Sunday, 6 April 2008
As an interesting side-note, I heard that because the "scientifically" done polls (where they try and get a representative sample of the population) only use landlines to call people, they miss a disproportionate amount of less-well off people, as many of them only have cell phones to avoid paying landline connection charges. So polls are often slightly more right-wing than the actual truth. Don't know how true this is, but it reaffirms that it is very difficult to get a truly representative sample, even when your trying to.
Watch out for my next statistically-irrelevant poll, which I will put up tomorrow.
Sorry for those of you who should have been invited but weren't - I'm only human. But there's still time to say good bye. And thanks to all that came - great to see you (slash meet you in a couple cases).
But yes, party time is such a great human invention. Connections with others are so vital to our lives, and it's fantastic to be able to talk to so many people in one night, as well as just generally have a good time and have a beer (or two...). There's so many good people in this world, and we are so lucky in New Zealand. I will miss everyone and I will miss Wellington.
For those who still aren't in the know (and for those who have never met me), here is the run-down of my trip that I published for my party's "Information Table" so that I didn't have to talk about it over and over last night:
(So that you don’t have to ask him about the details ‘cause he’s already talked about his trip heaps).
Zack leaves on 26 April to Sao Paulo in Brazil. It is here he will be attending the second Global Green and Global Young Greens Congress. This is a body of over one hundred associated Green Parties around the world. The theme of the Congress is Climate Change, though more issues will be discussed.
He then has two weeks of freedom during which his only plans are to make it to Rio de Janeiro, which isn’t too far north of Sao Paulo. From here he will start a tour, which will take him up to the Amazon River and into Venezuela, ending up in the capital Caracas.
From Caracas he flies on 1 July to Guadalajara in Mexico where his sister currently resides. He will spend a month of QT there. From here he flies on 1 August to Ottawa. This is where most of his extended Canadian family lives, and he will spend a month of QT with these simple, friendly Canadian folk.
Finally, after spending a few days in LA with some random peeps, he will return to NZ on 5 September 2008AD, after spending over four months on the trip the that would later be regarded as the journey that made him great, and that would subsequently lead him to change the world forever. (Perhaps a wee premature, but just you wait).
Saturday, 5 April 2008
On another note, a couple of my friends who used to take BZP pills tried some of the new pills last night. At the time they said they were crap and had little effect. Don't know about all the varieties, and there are supposedly more on the way, but for those wanting energy, could be best to stick to caffeine and guarana.
So a group of concerned young folk - including myself - and a couple of Green celebrities - Sue Kedgley and Steffan Browning - stood outside the fence around the logs yesterday to protest, and get some media coverage of the issue. We even donned white suits and gas masks to get attention. All was going well with a TV camera, and a late Dom Post photographer. So where the hell is the report and article about this issue which is incredibly important to the health and well-being of Wellingtonians? Not even a small mention, that I could find anyway.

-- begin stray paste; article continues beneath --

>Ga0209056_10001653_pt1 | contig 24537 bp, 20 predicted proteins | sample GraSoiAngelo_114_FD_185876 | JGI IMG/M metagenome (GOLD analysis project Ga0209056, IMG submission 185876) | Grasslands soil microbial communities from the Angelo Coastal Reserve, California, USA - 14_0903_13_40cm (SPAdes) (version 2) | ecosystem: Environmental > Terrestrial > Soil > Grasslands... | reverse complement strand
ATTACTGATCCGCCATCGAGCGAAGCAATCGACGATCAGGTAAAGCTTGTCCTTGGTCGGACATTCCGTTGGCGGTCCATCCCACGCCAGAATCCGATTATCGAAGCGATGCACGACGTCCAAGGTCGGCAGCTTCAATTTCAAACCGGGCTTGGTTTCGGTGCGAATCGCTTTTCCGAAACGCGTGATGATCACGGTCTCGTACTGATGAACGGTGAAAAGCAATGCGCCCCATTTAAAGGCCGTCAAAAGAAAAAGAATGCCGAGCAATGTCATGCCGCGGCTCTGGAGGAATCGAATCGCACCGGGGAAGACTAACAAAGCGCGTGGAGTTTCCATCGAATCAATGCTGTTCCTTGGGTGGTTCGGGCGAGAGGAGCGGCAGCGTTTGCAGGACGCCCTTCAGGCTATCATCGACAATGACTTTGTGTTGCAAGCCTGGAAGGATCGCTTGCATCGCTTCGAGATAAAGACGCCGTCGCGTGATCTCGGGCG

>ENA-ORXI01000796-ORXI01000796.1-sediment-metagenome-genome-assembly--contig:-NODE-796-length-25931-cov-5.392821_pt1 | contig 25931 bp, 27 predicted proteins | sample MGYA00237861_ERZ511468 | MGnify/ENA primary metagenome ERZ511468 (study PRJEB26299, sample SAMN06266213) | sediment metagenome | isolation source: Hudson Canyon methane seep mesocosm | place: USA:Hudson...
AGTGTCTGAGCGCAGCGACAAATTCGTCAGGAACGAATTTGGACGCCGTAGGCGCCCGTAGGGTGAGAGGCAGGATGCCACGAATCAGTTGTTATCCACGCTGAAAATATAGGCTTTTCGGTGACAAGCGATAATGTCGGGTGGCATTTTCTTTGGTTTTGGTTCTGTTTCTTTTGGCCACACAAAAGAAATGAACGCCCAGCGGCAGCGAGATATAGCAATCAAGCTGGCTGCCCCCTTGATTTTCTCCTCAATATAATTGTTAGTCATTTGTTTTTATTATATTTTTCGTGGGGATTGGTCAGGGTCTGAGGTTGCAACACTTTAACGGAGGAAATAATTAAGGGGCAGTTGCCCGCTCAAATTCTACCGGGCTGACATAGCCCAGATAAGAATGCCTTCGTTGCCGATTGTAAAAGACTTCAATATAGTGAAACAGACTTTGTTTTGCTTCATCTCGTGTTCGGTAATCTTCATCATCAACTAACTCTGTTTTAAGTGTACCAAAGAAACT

Well at least someone's fighting the good fight, with Sue Kedgley launching a petition that same day, calling on the spraying of Methyl Bromide to be halted immediately: until such time as they have proper facilities in place to capture the gas, before it can escape into the atmosphere and the lungs of Wellington-peeps.
Friday, 4 April 2008
A couple of points. Firstly, I thought the outlawing of BZP was going to come with a change to the Misuse of Drugs Act that would make it mandatory that companies had to prove themselves that the new drug they are putting on the market is safe before it went on the market, rather than the Government having to "prove" that it is harmful enough to be illegal before making it illegal. However, I understand that the Act is going to be amended later on this year, and that is a change that will probably be put into it. However...
(Point number two before I go out and have some good sober times on a Friday night. So that I can party harder tomorrow night.) Some minor, or even major amendments to the Misuse of Drugs will not have much of an effect. Why? Because we have such an inconsistent and dishonest approach to drugs in the country (and in much of the world). Inconsistencies in Government policy, where one drug is are allowed to be sold and advertised everywhere pretty much, when it is an extremely harmful drug, and most other drugs are criminal offences even just to possess. But there are misunderstandings on both sides. Of course the law-makers want to be doing what they can to protect citizens, especially younger ones, from harm. They're not going to do that by making them criminals though. If we are ever to grow out of our binge drinking culture, and be able to move to a stage where most people can enjoy drugs safely most of the time (yes, drugs are not all bad. They are a lot of fun, mind expanding, relaxing - many things to many people. We are never going to rid our society of them, and why should we?) we need to be much more level headed and mature when talking about them, and start a dialogue between the different groups in society that have differing views. It's hard, especially when so many people have been affected adversely by drugs, but it is the only way we can move forward.
PS Alcohol is a drug!